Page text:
Success Story

New BRMC cardiac program saves life of man who ‘coded’

 

BY STEVE NASH | BROWNWOOD BULLETIN steve.nash@brownwoodbulletln.com

As a retired firefighter and emergency medical technician, 62-year-old Richard Walden knows about saving lives.

Recently, Walden’s life was the one that was saved, thanks to quick medical intervention at Brownwood Regional Medical Center’s new Cardiac Intervention Program, which began in July.

On Aug. 9, Walden had a heart attack and “coded” —dropped to the floor of the emergency room waiting with no pulse — minutes after a friend drove him there.

After being initially treated by the emergency room medical staff, Walden was moved to the Cardiac Intervention Program’s cardiac catheterization lab, where the cardiac team put in two stents. Walden walked out of the hospital two days later and had no heart damage.

Before the cath lab opened, hospital officials said, patients such as Walden would have been transferred to a hospital in a larger city.

“It was excellent, because as far as I’m concerned, they saved my life,” Walden said of the care he received at BRMC.

Walden worked as a firefighter and emergency medical technician in Wichita Falls from 1980 to 2004. After retiring from the fire department, he worked for awhile as an insurance adjuster in Tennessee and later drove an 18-wheeler out of Fort Worth.

Three or four years ago, Walden moved to Brownwood, where his sister and brother-in-law, Sharon and Larry Bridges, live.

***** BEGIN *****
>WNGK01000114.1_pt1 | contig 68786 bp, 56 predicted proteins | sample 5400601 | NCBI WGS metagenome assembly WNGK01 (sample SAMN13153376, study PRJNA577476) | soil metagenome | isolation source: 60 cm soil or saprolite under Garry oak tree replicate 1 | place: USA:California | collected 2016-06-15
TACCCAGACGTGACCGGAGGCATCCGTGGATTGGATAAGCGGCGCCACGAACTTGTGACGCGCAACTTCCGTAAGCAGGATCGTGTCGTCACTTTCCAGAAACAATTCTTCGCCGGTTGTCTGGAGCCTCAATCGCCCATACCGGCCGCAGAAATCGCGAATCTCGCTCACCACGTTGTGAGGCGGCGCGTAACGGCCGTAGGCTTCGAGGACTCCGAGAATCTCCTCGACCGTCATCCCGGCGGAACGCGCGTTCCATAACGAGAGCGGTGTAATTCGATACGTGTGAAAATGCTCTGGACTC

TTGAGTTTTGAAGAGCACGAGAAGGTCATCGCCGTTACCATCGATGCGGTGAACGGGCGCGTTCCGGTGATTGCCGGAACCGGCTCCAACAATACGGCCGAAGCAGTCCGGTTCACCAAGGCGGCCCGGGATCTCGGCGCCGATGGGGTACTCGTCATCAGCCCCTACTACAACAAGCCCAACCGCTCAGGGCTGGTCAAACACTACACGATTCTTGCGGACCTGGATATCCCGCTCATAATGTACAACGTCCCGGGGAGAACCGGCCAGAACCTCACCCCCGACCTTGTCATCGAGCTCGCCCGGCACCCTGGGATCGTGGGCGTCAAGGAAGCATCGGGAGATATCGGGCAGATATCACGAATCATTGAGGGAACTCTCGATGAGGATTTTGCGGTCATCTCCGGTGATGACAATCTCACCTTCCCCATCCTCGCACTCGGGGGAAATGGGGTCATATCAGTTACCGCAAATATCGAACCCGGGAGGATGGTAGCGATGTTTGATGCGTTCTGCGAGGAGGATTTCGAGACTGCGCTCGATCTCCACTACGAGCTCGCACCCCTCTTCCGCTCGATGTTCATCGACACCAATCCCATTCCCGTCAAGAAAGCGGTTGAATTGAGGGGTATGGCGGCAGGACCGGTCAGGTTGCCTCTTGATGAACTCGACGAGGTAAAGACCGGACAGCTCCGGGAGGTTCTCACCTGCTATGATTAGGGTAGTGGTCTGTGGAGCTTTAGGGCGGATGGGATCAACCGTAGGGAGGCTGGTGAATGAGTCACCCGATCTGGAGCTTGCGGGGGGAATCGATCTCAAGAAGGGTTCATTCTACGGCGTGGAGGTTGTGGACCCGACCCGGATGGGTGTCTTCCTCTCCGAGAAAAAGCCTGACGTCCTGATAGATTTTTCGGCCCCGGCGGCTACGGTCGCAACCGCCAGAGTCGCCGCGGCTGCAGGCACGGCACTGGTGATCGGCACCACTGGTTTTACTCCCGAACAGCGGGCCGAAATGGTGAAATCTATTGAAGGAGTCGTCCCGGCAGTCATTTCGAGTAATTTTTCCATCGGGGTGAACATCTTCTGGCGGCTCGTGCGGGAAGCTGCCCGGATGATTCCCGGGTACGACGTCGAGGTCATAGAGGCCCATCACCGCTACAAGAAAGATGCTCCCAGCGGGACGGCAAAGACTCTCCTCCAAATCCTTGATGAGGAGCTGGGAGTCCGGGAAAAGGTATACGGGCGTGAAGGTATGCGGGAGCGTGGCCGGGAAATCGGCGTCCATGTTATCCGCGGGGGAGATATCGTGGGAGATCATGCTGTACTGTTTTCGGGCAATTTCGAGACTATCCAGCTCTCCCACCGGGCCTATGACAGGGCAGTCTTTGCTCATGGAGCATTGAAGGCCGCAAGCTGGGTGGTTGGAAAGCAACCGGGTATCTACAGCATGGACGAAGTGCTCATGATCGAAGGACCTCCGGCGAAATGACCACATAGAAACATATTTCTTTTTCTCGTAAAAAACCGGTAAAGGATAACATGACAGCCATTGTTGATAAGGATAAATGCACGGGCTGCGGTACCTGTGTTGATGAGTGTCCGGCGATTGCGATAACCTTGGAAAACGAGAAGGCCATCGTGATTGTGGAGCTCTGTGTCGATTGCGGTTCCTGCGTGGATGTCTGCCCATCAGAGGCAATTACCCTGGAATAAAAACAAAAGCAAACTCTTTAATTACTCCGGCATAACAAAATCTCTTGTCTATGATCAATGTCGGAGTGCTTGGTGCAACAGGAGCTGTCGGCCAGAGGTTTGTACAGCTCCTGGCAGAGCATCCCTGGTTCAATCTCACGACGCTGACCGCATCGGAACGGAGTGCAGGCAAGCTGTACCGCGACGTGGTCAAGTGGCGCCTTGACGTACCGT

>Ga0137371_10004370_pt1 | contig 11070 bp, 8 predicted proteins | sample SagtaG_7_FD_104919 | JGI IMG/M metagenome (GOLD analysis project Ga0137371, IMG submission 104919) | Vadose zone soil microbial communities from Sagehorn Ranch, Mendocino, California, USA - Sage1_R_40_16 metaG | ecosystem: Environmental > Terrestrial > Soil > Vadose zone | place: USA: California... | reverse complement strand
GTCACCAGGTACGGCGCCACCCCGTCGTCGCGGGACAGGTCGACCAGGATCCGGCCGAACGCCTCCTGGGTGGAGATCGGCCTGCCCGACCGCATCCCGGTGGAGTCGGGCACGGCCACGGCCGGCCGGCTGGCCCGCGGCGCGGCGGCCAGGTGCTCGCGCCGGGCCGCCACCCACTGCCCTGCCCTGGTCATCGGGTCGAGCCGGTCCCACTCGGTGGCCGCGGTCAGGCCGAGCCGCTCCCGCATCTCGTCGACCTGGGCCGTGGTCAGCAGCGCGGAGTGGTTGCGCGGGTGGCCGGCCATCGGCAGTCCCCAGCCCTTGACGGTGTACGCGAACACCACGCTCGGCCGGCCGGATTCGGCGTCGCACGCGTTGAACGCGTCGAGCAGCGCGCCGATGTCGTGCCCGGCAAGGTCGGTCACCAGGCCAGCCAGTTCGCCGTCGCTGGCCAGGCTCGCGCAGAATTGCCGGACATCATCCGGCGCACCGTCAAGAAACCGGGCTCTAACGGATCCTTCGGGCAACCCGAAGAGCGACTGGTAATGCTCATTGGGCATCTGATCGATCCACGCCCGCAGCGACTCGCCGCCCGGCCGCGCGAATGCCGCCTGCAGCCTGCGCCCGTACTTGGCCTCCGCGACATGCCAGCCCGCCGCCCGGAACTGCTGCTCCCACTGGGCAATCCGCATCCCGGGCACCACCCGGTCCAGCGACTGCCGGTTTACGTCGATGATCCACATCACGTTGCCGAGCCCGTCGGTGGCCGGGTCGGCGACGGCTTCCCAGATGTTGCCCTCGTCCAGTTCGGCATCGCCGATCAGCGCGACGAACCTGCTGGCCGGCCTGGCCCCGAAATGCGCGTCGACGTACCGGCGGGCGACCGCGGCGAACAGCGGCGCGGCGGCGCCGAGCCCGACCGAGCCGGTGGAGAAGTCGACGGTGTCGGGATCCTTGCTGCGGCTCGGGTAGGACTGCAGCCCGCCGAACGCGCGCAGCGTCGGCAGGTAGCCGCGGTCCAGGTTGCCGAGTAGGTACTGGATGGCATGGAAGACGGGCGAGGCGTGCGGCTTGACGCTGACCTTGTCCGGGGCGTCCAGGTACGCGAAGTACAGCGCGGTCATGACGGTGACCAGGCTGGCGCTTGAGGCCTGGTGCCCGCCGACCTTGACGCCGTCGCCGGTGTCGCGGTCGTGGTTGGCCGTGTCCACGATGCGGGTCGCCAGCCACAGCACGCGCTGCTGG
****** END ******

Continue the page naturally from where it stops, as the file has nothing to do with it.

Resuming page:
The morning of Aug. 9, Walden still worked as a truck driver and was getting ready to head for Fort Worth for a run in the 18-wheeler. Walden began having increasingly severe chest pains and knew it was more than indigestion.

“This is not good,” Walden thought to himself. He took some aspirin and called for a friend to take him on the mile drive to BRMC.

Walden walked up to the counter in the emergency room, took a seat and announced he was having a heart attack. Before any of the medical staff had a chance to reach him, he “coded” and fell to the floor.

Walden doesn’t remember any of that. He woke up briefly in the emergency room and saw the medical staff gathered around him. By the time he woke up again, the cardiac team was moving him out of the cath lab and into intensive care.

“I came in with chest pain having a heart attack, and within two hours I was feeling much better,” Walden told the hospital staff. “I guess it was the perfect storm to be in the right place at the right time. Thank you!”

The medical staff was friendly and took excellent care of him, Walden said. In the month of September, the cardiac team performed 35 catheterizations — in which a long, thin, flexible tube called a catheter is put into a blood vessel and threaded to heart, allowing diagnostics and treatment —inserted six stents and assisted two patients with heart attacks, a recent employees’ newsletter states.

Walden made note of his role reversal — going from lifesaver to being the one saved. “Being on the other end of it now, I know how they felt,” Walden said.